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In this month’s newsletter we wanted to share our three top art experiences for you. The family festivities begin and there is not better way to connect with friends and family than an outing to appreciate art.
|Lari Pittman: Declaration of Independenceat The HAMMER Museum10899 Wilshire Blvd.Los Angeles, CA 90024Through January 5th, 2020|
|Lari Pittman: Declaration of Independence is the most comprehensive retrospective in 20 years of the work of the American artist Lari Pittman. |
As both a prolific painter and a long-revered teacher, the Los Angeles–based artist is a strong presence in both the local art community and the international sphere. Pittman’s work has been featured in important exhibitions such as Documenta (1997), the Venice Biennale (2003), and the Whitney Biennial (1993, 1995), as well as in major survey exhibitions of Los Angeles and American art in both the United States and Europe.
This exhibition includes approximately 80 paintings and 50 works on paper drawn from the Hammer’s own holdings as well as from public and private collections throughout the world.
Awarenessat dnj Gallery456 North Camden Drive,Beverly Hills, CA 90210Through January 4th, 2020
dnj Gallery is pleased to announce its upcoming group exhibition, “Awareness,” exhibiting work by: Allan Gill, Janna Ireland, Laura Parker, Ni Rong, Bill Sosin and Robert von Sternberg. A continuance of the gallery’s dedication to presenting photography that emphasizes concepts, thoughts, and impressions, brings together five artists who question ourunderstanding and ability to perceive and become aware of our own environment. The images in this exhibition portray a level of consciousness that is not a final deduction, rather a presentation of various solutions and that add to an elevated state of knowledge.
The Lion Guard: The Exhibitat Discovery Cube Los Angeles11800 Foothill Blvd,Los Angeles, CA 91342Through January 5th, 2020
Experience an adventure through the Pride Lands where kids and families will be inspired to protect the Circle of Life. Children will have the opportunity to train in the Lion Guard’s secret lair, explore the power of teamwork by utilizing each of the Lion Guard’s unique traits to go on special missions, and discover and learn about the African savanna and the animals that live there.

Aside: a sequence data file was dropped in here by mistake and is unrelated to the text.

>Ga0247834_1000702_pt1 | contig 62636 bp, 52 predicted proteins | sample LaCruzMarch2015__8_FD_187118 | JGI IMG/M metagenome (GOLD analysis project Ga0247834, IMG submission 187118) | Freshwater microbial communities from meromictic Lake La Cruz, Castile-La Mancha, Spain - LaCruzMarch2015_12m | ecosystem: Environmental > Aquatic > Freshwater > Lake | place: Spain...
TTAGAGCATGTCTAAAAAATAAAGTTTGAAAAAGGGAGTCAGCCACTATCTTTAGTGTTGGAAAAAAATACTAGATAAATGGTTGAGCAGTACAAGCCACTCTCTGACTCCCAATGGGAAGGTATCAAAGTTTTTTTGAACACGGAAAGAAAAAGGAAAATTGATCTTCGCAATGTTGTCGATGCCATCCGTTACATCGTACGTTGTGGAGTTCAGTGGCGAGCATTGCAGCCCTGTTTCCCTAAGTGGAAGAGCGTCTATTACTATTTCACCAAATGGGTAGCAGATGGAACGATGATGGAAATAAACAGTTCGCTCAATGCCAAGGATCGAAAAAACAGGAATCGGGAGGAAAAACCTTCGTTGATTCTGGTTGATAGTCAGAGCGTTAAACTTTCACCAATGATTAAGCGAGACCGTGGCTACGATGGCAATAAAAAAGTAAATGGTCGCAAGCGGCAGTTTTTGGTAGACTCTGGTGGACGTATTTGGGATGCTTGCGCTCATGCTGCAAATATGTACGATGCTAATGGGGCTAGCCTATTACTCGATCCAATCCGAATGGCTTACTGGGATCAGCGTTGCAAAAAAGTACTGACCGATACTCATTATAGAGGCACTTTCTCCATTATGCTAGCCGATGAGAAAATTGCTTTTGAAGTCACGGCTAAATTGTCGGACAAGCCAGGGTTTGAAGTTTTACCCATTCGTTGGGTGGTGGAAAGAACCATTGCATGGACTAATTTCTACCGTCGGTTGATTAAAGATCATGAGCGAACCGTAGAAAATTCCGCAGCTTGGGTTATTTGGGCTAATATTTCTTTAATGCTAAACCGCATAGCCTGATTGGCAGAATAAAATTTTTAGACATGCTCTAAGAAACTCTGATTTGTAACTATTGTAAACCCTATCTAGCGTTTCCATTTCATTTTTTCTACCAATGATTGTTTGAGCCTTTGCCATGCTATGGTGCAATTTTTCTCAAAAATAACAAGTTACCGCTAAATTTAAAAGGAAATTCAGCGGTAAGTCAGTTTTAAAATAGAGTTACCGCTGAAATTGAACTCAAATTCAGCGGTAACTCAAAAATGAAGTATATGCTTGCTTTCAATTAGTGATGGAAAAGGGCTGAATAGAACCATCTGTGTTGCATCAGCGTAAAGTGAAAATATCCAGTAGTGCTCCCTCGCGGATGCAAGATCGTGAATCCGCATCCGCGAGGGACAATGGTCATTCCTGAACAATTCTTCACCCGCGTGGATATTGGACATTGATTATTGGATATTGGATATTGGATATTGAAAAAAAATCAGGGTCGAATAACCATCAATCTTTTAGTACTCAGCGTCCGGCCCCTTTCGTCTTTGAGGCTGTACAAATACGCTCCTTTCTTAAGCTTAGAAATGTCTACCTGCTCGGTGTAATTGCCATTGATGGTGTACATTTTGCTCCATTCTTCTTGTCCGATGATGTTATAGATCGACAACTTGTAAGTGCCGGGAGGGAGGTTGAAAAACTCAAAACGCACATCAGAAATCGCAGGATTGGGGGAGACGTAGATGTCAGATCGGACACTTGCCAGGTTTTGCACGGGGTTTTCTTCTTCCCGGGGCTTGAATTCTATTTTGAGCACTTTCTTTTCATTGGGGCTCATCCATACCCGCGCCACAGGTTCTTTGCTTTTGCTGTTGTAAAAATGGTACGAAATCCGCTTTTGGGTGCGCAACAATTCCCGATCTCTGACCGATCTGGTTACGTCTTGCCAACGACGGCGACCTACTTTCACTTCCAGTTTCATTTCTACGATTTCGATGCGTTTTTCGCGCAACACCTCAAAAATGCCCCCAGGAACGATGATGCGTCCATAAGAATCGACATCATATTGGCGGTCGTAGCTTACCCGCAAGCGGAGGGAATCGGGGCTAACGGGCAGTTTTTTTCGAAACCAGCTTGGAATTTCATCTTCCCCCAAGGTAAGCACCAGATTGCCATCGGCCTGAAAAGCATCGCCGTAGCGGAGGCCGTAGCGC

|This client wanted to remember this game forever.|
The professional custom framing design was done by our senior design consultant/artist Monica.
?Design with Monica in our Brentwood FrameStore location: 11911 San Vicente Blvd.Los Angeles, CA 90049Call for an appointment today: (310) 361-6477
|In the Studio|
Lowbrow, or lowbrow art, describes an underground visual art movement that arose in the Los Angeles, California, area in the late 1970s. It is a populist art movement with its cultural roots in underground comix, punk music, tiki culture, and hot-rod cultures of the street.
Lowbrow art often has a sense of humor – sometimes the humor is gleeful, sometimes impish, and sometimes it is a sarcastic comment.
Most lowbrow artworks are paintings, but there are also toys, digital art, and sculpture.
Some of the first artists to create what came to be known as lowbrow art were underground cartoonists like Robert Williams and Gary Panter. Early shows were in alternative galleries in New York and Los Angeles such as Psychedelic Solutions Gallery in Greenwich Village, New York City which was run by Jacaeber Kastor, La Luz de Jesus run by Billy Shire and 01 gallery in Hollywood, run by John Pochna.
The movement steadily grew from its beginning, with hundreds of artists adopting this style. As the number of artists grew, so did the number of galleries showing Lowbrow; The arbiter Greg Escalante helped produce the first formal art gallery exhibition to take low brow art seriously at the Julie Rico Gallery in Santa Monica with the one-man show “Looney Virtues”, in 1992 by artist Anthony Ausgang. The Bess Cutler Gallery also went on to show important artists and helped expand the kind of art that was classified as Lowbrow. The lowbrow magazine Juxtapoz by Robert Williams, first published in 1994, has been a mainstay of writing on lowbrow art and has helped direct and grow the movement.
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